Bradford Denton House History

The Bradford Denton House is an important historical structure. It was built near Enfield and Fishing Creek. If it were an obscure 18th century dwelling, it would fully warrant being preserved and restored, simply because it is a rare architectural example of an early, middle class Halifax County home. However, this house represents much more. The local, state, and national history this structure personifies is broad reaching and significant: ranging from politics to religion.

Col. John Bradford, presumably having built, and lived in this house, was an important figure in the shaping of Halfax County and the state of North Carolina. Having served in many capacities in local goverment, Bradford was elected as a delegate from Halifax County to the 4th Provincial Congress, which met in the spring of 1776 in Halifax, N.C. Here, the entire delegation took a unanimous stand to instruct North Carolina's delegates to the Continental Congress to support separation from British rule. This brave and patriotic stance was the first such action taken in any of the 13 colonies. The Bradford Denton House is our connection to a time when men risked all for the idea of life, liberty, and the pursuit of happiness. We are recipients today of these God given rights, and are a free and independent nation because of the courageous actions of these brave American patriots.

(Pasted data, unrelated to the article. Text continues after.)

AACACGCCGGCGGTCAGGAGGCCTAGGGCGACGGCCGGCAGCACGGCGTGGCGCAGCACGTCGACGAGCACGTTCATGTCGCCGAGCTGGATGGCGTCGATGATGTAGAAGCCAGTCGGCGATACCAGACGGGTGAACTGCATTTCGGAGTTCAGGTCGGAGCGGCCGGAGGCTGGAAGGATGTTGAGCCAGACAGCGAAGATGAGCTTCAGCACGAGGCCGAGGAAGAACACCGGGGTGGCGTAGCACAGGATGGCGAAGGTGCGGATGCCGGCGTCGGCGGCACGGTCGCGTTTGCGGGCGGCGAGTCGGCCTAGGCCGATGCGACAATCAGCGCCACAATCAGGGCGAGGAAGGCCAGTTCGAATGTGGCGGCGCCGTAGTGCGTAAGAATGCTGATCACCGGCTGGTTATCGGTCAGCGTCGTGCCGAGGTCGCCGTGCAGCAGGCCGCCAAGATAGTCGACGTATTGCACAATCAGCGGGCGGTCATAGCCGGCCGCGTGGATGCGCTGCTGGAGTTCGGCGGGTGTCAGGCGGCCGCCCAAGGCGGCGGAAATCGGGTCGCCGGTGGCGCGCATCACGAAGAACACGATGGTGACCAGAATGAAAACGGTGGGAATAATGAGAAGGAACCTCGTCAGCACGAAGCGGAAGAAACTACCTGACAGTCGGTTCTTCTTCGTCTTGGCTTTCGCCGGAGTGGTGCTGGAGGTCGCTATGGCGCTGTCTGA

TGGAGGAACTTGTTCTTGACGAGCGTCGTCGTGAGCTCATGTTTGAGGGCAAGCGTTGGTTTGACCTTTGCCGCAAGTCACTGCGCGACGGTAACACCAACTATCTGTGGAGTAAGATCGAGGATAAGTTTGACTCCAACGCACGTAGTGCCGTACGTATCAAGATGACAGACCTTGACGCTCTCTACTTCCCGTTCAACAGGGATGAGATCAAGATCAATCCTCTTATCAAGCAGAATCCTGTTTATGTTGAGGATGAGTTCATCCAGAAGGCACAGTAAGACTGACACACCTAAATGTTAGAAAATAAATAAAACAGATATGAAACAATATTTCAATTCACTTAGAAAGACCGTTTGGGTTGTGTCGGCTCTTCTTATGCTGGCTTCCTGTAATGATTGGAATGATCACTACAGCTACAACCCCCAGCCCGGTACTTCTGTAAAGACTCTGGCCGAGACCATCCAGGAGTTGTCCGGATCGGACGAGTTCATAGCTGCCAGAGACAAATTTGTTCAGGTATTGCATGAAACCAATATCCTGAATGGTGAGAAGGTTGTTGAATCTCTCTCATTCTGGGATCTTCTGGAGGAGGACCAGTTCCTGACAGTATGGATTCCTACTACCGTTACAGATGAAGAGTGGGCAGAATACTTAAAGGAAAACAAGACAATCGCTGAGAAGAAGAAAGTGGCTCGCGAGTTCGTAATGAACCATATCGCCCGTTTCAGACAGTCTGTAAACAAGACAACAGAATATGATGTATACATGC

Col. Bradford's son, the Reverend Henry Bradford, inherited this house and property at his father's death. Henry Bradford lived in this home until his own death in 1833. After serving in the Revolutionay War as a private, Henry turned his attentions and efforts toward the educational and spiritual needs of his fellow man. He established and operated Bradford's Female Academy. There, under the tutorship of Mrs. Maria Robinson, as many as twenty young women per semester received an education.  Rev. Bradford was an early Methodist minister. He and his wife often hosted Bishop Francis Asbury in his home. One cold damp Sabbath morning, desiring not to venture out to Bradford's Chapel nearby, Bishop Asbury held services in the Bradford house. Asbury noted in his journal that the congregation "filled both rooms" of the small dwelling.

The house retains much of its 18th century fabric. It is a living canvas where many of our nation's founding principles were discussed, debated, and formed. There, too, our early religious heritage was practiced and recorded. Through the restoration and interpretation of this structure, our county, state, and national Colonial History will come to life in a rare, early American structure, known as the Bradford Denton House.

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